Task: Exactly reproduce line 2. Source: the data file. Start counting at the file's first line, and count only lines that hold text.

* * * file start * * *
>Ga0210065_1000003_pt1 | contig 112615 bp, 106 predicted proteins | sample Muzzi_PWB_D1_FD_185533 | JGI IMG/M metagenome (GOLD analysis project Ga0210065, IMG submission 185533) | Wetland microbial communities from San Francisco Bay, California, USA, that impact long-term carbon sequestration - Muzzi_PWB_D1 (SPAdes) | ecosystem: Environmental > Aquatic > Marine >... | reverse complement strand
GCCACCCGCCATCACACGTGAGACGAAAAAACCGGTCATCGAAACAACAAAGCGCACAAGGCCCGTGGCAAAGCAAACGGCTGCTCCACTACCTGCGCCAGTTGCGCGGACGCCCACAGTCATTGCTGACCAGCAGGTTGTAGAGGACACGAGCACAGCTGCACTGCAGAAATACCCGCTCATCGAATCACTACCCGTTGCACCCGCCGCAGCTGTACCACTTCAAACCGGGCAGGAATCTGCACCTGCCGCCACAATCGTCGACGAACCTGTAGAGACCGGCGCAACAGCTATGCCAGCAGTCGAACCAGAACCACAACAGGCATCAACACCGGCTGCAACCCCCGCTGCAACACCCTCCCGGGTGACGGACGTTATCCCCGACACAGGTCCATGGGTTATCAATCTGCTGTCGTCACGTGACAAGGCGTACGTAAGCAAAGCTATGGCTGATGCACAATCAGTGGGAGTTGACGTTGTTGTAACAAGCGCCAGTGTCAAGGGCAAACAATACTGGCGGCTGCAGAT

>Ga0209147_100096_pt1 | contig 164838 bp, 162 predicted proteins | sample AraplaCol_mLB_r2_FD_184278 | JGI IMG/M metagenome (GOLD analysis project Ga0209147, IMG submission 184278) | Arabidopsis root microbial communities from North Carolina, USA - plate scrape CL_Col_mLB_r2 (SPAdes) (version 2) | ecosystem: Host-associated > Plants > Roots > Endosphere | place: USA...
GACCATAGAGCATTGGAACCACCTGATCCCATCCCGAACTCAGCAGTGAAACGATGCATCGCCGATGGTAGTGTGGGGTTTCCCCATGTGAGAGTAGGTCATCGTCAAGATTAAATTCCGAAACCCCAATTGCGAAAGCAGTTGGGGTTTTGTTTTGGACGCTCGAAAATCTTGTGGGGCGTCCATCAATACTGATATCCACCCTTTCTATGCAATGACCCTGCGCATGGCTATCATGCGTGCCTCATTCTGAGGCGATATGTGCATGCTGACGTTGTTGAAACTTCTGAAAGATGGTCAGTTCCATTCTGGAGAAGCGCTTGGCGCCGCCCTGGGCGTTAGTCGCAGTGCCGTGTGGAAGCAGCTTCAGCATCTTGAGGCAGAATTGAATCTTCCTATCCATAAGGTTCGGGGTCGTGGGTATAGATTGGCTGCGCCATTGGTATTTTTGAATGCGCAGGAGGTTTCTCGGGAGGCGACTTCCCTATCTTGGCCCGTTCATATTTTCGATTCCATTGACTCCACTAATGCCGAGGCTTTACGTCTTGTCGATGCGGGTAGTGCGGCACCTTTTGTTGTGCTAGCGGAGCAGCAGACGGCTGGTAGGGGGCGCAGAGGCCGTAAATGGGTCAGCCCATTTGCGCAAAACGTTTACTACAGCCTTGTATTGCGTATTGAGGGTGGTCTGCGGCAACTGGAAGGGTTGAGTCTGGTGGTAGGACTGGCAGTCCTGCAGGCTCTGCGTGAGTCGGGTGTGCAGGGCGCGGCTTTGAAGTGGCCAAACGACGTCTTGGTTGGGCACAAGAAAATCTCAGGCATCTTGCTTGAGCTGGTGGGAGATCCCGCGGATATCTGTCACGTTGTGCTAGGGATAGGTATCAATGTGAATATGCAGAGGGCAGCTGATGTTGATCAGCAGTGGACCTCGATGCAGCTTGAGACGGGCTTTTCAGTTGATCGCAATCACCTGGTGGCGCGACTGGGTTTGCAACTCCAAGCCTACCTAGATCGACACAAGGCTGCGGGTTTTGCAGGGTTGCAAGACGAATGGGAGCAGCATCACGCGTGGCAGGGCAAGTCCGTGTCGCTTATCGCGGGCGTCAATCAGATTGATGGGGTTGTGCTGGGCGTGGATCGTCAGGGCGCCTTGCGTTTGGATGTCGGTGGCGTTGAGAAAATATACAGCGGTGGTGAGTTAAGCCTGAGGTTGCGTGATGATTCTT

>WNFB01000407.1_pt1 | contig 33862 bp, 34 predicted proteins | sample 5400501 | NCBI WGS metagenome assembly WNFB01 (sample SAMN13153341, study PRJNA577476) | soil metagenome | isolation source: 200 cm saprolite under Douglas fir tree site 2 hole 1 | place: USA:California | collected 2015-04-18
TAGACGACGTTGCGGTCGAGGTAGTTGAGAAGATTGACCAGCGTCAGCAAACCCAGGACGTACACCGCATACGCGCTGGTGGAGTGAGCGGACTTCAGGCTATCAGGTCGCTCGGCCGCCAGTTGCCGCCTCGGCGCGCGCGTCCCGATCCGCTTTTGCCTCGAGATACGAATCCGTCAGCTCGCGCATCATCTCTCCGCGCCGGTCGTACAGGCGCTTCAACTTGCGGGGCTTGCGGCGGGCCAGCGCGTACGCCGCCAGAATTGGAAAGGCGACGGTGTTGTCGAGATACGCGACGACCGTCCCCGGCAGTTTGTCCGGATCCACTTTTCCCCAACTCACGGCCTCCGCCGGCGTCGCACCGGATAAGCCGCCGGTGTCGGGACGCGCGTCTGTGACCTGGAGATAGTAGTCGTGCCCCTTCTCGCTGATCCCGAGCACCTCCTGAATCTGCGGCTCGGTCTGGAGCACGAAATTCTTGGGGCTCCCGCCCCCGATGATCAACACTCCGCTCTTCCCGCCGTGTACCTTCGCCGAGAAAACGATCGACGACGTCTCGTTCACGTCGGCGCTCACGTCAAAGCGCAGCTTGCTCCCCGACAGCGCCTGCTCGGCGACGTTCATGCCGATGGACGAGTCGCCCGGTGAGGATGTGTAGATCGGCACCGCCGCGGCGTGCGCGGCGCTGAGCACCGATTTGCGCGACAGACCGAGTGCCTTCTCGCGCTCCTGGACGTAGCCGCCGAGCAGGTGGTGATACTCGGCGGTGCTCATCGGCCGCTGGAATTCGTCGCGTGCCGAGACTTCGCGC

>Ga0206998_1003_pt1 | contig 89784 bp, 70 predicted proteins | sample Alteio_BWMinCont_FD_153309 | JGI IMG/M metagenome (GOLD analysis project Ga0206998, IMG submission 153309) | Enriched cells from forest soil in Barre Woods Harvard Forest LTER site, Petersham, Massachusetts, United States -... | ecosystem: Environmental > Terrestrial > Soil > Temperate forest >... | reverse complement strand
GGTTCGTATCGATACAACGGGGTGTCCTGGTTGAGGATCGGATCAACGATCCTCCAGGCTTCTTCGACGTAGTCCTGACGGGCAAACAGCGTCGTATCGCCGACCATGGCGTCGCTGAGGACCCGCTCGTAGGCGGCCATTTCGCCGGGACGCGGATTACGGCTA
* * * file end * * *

GCCACCCGCCATCACACGTGAGACGAAAAAACCGGTCATCGAAACAACAAAGCGCACAAGGCCCGTGGCAAAGCAAACGGCTGCTCCACTACCTGCGCCAGTTGCGCGGACGCCCACAGTCATTGCTGACCAGCAGGTTGTAGAGGACACGAGCACAGCTGCACTGCAGAAATACCCGCTCATCGAATCACTACCCGTTGCACCCGCCGCAGCTGTACCACTTCAAACCGGGCAGGAATCTGCACCTGCCGCCACAATCGTCGACGAACCTGTAGAGACCGGCGCAACAGCTATGCCAGCAGTCGAACCAGAACCACAACAGGCATCAACACCGGCTGCAACCCCCGCTGCAACACCCTCCCGGGTGACGGACGTTATCCCCGACACAGGTCCATGGGTTATCAATCTGCTGTCGTCACGTGACAAGGCGTACGTAAGCAAAGCTATGGCTGATGCACAATCAGTGGGAGTTGACGTTGTTGTAACAAGCGCCAGTGTCAAGGGCAAACAATACTGGCGGCTGCAGAT